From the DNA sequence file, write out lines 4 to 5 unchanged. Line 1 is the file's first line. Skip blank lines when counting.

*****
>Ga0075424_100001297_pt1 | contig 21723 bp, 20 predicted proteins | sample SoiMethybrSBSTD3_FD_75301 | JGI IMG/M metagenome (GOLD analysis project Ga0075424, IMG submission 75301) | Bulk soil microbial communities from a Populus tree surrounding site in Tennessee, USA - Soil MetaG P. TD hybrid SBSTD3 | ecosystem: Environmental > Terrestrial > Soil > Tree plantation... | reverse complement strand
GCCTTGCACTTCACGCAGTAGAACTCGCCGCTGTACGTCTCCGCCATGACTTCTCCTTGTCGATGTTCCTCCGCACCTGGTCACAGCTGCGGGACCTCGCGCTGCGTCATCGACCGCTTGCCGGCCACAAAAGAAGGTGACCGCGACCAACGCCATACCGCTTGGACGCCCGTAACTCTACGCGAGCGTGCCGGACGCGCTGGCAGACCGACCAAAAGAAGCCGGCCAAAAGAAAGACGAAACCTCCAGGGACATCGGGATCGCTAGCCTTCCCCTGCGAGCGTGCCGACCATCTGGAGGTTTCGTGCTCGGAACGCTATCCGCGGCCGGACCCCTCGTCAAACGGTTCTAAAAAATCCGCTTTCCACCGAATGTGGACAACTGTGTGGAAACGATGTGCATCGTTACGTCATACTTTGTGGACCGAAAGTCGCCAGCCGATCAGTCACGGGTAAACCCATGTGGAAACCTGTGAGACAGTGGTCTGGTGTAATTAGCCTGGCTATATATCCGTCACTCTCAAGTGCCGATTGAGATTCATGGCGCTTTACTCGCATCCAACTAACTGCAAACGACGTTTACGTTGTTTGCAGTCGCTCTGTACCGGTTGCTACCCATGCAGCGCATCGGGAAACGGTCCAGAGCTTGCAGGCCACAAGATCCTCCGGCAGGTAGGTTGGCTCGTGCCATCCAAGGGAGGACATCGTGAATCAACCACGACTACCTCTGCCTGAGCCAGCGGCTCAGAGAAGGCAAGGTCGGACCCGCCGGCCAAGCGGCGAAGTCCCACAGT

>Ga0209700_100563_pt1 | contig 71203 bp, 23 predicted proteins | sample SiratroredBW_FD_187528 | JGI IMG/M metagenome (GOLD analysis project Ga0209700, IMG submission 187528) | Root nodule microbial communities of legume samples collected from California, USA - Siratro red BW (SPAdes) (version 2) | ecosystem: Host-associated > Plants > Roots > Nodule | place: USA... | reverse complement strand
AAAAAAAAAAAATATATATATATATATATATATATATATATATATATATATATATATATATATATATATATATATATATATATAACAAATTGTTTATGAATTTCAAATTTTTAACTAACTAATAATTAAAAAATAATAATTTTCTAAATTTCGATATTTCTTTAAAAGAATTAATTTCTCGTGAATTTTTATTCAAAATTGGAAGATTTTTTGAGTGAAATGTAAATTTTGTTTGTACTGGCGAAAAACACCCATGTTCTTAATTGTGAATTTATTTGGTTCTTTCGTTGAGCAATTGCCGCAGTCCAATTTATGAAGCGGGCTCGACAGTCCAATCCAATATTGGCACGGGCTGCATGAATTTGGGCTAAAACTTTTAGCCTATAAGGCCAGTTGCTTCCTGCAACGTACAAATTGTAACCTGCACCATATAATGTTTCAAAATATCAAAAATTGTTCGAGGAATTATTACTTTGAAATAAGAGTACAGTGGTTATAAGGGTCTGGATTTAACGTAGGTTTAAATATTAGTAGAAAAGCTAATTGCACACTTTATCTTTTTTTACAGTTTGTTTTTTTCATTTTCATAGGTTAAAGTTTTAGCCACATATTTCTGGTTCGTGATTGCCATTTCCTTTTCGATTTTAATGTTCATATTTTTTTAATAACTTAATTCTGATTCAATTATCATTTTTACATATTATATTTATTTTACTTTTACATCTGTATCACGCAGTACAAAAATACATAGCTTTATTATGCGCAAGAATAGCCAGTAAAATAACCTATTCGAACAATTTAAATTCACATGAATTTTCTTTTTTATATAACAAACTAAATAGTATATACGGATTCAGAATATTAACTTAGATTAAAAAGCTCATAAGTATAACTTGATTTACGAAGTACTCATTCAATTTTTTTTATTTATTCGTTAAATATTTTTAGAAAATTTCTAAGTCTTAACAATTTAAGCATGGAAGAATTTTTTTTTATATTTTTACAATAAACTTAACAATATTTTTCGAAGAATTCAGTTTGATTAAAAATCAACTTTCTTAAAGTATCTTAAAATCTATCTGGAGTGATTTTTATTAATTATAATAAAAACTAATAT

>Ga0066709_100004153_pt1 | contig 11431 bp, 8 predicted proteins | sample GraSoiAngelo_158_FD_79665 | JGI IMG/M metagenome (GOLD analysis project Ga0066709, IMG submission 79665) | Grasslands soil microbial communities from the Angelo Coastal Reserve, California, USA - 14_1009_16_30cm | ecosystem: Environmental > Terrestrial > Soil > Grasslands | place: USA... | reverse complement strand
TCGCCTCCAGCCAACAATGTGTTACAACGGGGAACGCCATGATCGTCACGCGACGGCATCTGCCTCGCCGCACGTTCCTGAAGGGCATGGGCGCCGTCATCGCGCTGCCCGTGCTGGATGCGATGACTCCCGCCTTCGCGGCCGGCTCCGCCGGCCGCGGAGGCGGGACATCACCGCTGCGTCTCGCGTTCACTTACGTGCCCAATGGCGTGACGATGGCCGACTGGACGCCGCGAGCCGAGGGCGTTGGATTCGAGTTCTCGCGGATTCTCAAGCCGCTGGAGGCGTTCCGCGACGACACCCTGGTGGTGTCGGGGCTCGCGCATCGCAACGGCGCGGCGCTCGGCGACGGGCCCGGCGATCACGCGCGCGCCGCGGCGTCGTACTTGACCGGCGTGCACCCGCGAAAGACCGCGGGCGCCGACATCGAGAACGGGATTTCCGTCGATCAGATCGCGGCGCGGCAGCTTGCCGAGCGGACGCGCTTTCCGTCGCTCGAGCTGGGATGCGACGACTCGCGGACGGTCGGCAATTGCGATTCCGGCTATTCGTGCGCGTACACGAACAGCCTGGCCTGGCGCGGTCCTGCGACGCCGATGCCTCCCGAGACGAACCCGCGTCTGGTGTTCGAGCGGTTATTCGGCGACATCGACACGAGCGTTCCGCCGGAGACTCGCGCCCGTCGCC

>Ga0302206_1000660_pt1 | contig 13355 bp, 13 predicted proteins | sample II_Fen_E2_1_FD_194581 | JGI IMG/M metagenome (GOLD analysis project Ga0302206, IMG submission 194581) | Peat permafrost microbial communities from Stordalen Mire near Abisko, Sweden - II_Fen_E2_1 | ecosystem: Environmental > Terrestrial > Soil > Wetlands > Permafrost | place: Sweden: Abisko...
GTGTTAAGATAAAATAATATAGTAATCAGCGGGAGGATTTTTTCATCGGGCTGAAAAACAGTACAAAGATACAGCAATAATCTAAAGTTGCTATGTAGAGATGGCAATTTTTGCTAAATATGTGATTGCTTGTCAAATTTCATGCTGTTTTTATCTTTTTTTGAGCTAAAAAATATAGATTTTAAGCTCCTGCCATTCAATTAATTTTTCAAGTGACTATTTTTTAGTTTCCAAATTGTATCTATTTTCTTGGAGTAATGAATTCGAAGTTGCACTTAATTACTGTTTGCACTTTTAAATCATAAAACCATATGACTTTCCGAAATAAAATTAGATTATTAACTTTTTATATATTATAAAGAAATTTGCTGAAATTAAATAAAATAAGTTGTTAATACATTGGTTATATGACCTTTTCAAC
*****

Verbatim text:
AAAAAAAAAAAATATATATATATATATATATATATATATATATATATATATATATATATATATATATATATATATATATATATAACAAATTGTTTATGAATTTCAAATTTTTAACTAACTAATAATTAAAAAATAATAATTTTCTAAATTTCGATATTTCTTTAAAAGAATTAATTTCTCGTGAATTTTTATTCAAAATTGGAAGATTTTTTGAGTGAAATGTAAATTTTGTTTGTACTGGCGAAAAACACCCATGTTCTTAATTGTGAATTTATTTGGTTCTTTCGTTGAGCAATTGCCGCAGTCCAATTTATGAAGCGGGCTCGACAGTCCAATCCAATATTGGCACGGGCTGCATGAATTTGGGCTAAAACTTTTAGCCTATAAGGCCAGTTGCTTCCTGCAACGTACAAATTGTAACCTGCACCATATAATGTTTCAAAATATCAAAAATTGTTCGAGGAATTATTACTTTGAAATAAGAGTACAGTGGTTATAAGGGTCTGGATTTAACGTAGGTTTAAATATTAGTAGAAAAGCTAATTGCACACTTTATCTTTTTTTACAGTTTGTTTTTTTCATTTTCATAGGTTAAAGTTTTAGCCACATATTTCTGGTTCGTGATTGCCATTTCCTTTTCGATTTTAATGTTCATATTTTTTTAATAACTTAATTCTGATTCAATTATCATTTTTACATATTATATTTATTTTACTTTTACATCTGTATCACGCAGTACAAAAATACATAGCTTTATTATGCGCAAGAATAGCCAGTAAAATAACCTATTCGAACAATTTAAATTCACATGAATTTTCTTTTTTATATAACAAACTAAATAGTATATACGGATTCAGAATATTAACTTAGATTAAAAAGCTCATAAGTATAACTTGATTTACGAAGTACTCATTCAATTTTTTTTATTTATTCGTTAAATATTTTTAGAAAATTTCTAAGTCTTAACAATTTAAGCATGGAAGAATTTTTTTTTATATTTTTACAATAAACTTAACAATATTTTTCGAAGAATTCAGTTTGATTAAAAATCAACTTTCTTAAAGTATCTTAAAATCTATCTGGAGTGATTTTTATTAATTATAATAAAAACTAATAT

>Ga0066709_100004153_pt1 | contig 11431 bp, 8 predicted proteins | sample GraSoiAngelo_158_FD_79665 | JGI IMG/M metagenome (GOLD analysis project Ga0066709, IMG submission 79665) | Grasslands soil microbial communities from the Angelo Coastal Reserve, California, USA - 14_1009_16_30cm | ecosystem: Environmental > Terrestrial > Soil > Grasslands | place: USA... | reverse complement strand